I am pleased to share our WWP 2012-2013 Report.

Thank you to our teachers who continue to work hard with our kids and their writing and use of macbooks for learning. Your support around the WWP big ideas helps to keep this program going.

Thank you to the technology services staff who keep working hard to make sure students have devices in their hands. Last but not least thank you to Toni Thompson, our WWP Teacher Mentor, who works so hard to support our teachers and has a done another great job with the cold write data this year.

Creating a Culture of Critical Thinking for Research

On Tuesday and Wednesday WWP Teachers got together to discuss how to develop a critical thinking culture in their classrooms.  When asked about students and researching, our WWP teachers feel that students are often lost when they begin researching online. It can be overwhelming for students, struggling to pick a topic, refining their search using keywords, or choosing valid reliable websites. It is important that teachers give students the tools they need to become critical thinkers as they search the vast web.

Probably the easiest thing to do is explain the terminology.  I am always amazed how many students and teachers, do not understand the difference between a browser and a search engine, or even what is a URL.  Students need to know that domain name in an URL can tell them so much about the owner of a site.

Before students begin research, do a general research on a topic to help students come up with key ideas or key words they could use in their search.  Use general reference sites such as WikipediSimpleWikipedia, Wolframalpha, or Qwiki.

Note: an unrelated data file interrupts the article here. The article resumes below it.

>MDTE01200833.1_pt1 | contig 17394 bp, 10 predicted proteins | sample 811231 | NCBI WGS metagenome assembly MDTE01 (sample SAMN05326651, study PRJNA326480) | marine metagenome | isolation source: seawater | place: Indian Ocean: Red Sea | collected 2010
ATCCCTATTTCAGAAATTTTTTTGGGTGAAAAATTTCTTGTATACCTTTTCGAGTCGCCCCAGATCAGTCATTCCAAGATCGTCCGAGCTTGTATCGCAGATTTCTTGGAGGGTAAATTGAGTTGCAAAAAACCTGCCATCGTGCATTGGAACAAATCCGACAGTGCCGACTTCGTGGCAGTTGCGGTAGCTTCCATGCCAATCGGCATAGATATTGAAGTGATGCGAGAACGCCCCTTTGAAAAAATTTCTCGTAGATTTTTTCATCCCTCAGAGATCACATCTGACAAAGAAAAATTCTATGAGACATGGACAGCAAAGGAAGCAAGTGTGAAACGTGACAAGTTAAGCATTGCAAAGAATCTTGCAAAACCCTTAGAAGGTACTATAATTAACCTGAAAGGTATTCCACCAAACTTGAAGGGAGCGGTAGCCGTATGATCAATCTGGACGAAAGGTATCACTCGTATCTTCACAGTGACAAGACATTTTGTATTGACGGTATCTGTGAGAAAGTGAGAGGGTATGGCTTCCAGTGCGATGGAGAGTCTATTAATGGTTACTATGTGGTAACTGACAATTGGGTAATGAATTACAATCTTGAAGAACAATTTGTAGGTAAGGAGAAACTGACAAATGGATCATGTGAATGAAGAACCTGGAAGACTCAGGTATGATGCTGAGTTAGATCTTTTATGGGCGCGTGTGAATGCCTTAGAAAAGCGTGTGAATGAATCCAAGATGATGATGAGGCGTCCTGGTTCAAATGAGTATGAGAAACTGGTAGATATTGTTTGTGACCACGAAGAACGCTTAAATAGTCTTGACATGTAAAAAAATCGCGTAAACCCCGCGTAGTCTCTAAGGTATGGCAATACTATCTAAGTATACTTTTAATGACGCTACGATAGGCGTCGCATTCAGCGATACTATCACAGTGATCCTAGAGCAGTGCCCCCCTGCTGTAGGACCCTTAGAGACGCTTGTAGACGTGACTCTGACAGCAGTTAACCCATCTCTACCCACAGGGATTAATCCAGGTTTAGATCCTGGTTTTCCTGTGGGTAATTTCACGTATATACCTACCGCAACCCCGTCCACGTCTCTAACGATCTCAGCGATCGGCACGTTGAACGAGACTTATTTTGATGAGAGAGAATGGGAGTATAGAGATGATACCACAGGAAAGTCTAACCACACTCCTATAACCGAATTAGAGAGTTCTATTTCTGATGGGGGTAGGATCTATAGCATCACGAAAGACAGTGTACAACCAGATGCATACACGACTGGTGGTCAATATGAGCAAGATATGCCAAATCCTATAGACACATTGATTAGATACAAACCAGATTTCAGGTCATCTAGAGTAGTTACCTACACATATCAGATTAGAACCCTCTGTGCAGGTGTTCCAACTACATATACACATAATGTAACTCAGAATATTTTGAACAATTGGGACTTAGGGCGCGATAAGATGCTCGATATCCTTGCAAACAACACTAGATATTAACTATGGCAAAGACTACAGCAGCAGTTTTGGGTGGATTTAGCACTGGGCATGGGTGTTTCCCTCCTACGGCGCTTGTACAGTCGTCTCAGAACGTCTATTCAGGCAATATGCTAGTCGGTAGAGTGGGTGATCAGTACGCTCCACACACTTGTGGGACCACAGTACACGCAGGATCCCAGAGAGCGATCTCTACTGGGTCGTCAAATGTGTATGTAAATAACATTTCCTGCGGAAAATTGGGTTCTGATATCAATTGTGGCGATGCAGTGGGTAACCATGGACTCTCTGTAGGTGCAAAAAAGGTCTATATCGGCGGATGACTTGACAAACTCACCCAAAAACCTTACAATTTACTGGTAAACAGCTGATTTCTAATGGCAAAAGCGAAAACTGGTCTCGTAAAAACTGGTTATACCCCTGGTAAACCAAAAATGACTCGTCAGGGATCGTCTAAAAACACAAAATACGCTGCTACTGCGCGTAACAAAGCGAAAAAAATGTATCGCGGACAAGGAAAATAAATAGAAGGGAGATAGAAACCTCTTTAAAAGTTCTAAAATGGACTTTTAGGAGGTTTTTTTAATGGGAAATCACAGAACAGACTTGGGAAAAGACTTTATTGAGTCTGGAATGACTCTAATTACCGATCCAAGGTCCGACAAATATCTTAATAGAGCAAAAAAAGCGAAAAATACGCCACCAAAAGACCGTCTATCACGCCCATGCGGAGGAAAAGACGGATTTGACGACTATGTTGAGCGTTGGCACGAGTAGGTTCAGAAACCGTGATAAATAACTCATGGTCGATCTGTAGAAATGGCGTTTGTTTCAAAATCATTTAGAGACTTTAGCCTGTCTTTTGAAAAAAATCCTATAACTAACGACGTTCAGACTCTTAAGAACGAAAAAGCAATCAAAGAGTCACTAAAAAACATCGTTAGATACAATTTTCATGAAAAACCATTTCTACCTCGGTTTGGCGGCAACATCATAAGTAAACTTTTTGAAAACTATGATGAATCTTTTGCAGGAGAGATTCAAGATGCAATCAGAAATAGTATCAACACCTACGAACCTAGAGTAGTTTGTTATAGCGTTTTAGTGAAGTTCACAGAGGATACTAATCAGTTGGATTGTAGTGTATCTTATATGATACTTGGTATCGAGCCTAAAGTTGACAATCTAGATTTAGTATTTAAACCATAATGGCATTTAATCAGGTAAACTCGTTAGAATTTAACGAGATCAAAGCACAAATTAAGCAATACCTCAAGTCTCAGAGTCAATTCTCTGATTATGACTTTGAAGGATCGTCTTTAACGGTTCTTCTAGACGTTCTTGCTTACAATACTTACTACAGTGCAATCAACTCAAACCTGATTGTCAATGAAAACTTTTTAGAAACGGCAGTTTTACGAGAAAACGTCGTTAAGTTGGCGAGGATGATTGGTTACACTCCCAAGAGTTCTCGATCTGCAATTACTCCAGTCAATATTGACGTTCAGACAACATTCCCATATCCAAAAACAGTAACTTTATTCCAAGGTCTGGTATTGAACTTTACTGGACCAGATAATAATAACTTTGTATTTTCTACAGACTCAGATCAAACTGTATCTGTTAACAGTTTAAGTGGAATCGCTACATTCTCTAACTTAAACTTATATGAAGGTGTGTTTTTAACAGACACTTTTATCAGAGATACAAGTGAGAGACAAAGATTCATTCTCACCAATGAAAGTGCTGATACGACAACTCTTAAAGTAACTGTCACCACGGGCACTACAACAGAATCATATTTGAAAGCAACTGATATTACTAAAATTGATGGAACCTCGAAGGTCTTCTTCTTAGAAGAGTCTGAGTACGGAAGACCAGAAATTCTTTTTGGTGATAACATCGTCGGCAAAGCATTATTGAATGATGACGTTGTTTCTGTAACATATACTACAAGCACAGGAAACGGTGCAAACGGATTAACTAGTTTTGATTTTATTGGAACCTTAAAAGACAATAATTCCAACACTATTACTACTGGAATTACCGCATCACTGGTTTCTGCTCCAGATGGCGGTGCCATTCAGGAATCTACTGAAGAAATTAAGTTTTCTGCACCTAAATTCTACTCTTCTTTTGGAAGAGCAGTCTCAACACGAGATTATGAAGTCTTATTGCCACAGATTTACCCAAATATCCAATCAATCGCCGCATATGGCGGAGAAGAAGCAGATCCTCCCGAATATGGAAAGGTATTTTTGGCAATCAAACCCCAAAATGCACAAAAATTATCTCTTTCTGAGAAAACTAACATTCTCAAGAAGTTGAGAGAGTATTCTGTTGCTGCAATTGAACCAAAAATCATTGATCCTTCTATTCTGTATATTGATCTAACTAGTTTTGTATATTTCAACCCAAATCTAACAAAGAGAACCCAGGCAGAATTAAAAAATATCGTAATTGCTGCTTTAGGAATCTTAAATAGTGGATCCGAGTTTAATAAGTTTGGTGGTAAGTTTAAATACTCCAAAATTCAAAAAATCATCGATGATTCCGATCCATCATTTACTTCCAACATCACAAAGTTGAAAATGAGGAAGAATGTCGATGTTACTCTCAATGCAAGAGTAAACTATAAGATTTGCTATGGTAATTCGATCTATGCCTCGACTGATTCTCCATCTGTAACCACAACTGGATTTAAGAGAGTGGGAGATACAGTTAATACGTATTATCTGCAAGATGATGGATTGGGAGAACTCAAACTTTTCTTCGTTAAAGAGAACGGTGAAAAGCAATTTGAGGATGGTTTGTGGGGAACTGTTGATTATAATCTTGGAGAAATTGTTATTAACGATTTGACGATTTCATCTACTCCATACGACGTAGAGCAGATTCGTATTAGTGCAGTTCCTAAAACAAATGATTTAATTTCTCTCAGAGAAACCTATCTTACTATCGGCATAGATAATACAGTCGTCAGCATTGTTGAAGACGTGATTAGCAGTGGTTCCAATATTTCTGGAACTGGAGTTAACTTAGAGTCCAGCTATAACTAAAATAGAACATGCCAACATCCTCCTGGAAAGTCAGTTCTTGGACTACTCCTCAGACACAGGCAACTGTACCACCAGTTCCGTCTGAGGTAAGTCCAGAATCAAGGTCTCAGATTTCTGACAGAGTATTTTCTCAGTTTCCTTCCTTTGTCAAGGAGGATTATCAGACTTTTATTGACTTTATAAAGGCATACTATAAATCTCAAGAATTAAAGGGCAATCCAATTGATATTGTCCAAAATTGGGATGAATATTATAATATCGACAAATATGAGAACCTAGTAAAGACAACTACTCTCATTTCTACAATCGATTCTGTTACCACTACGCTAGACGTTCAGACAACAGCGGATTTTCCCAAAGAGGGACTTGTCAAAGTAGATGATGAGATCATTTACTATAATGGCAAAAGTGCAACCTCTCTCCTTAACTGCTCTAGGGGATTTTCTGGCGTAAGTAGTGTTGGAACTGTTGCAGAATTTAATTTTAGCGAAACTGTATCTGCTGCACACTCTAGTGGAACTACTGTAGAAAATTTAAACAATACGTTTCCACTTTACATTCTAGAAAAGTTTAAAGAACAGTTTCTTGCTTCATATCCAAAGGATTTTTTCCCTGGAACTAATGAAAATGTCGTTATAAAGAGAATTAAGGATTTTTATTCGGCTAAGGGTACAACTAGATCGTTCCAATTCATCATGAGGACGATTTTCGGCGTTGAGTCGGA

It is important to ask the students to think about: Who created the site? What information is relevant, and reliable? When was the information posted? Why was the information published? Show the students a variety of different sites which are posted for fun.   I definitely like talking to students about tree octopus or flying penguins.  Use Wikipedi to show students that the sites were created for fun.

When students are using search engines, talk to them about using key words, (“”),  (-), or  (*) if they are unsure of a word. Using the term “for kids” also refines the search for students.   If they are looking for a specific file then adding filetype:pdf to their search will limit the results to pdf only.  Substitute doc, ppt for pdf if looking for document or PowerPoint. Searching for pdf’s really is valuable for those students who have no access to internet at home. 

The Google search engine has a variety of ways to narrow the search.  Try limiting search by using a basic reading level, or limiting by date published.

When you send your students off to research, make their initial researches successful by chunking the research for them.  One of our WWP teachers, (thanks Melissa) developed daily learning goals the students had to research.  Over the period of the research they collected these facts, and then were asked to present their research in a product of their choice. Students used Comic Life and Keynote effectively with little teacher persuasion.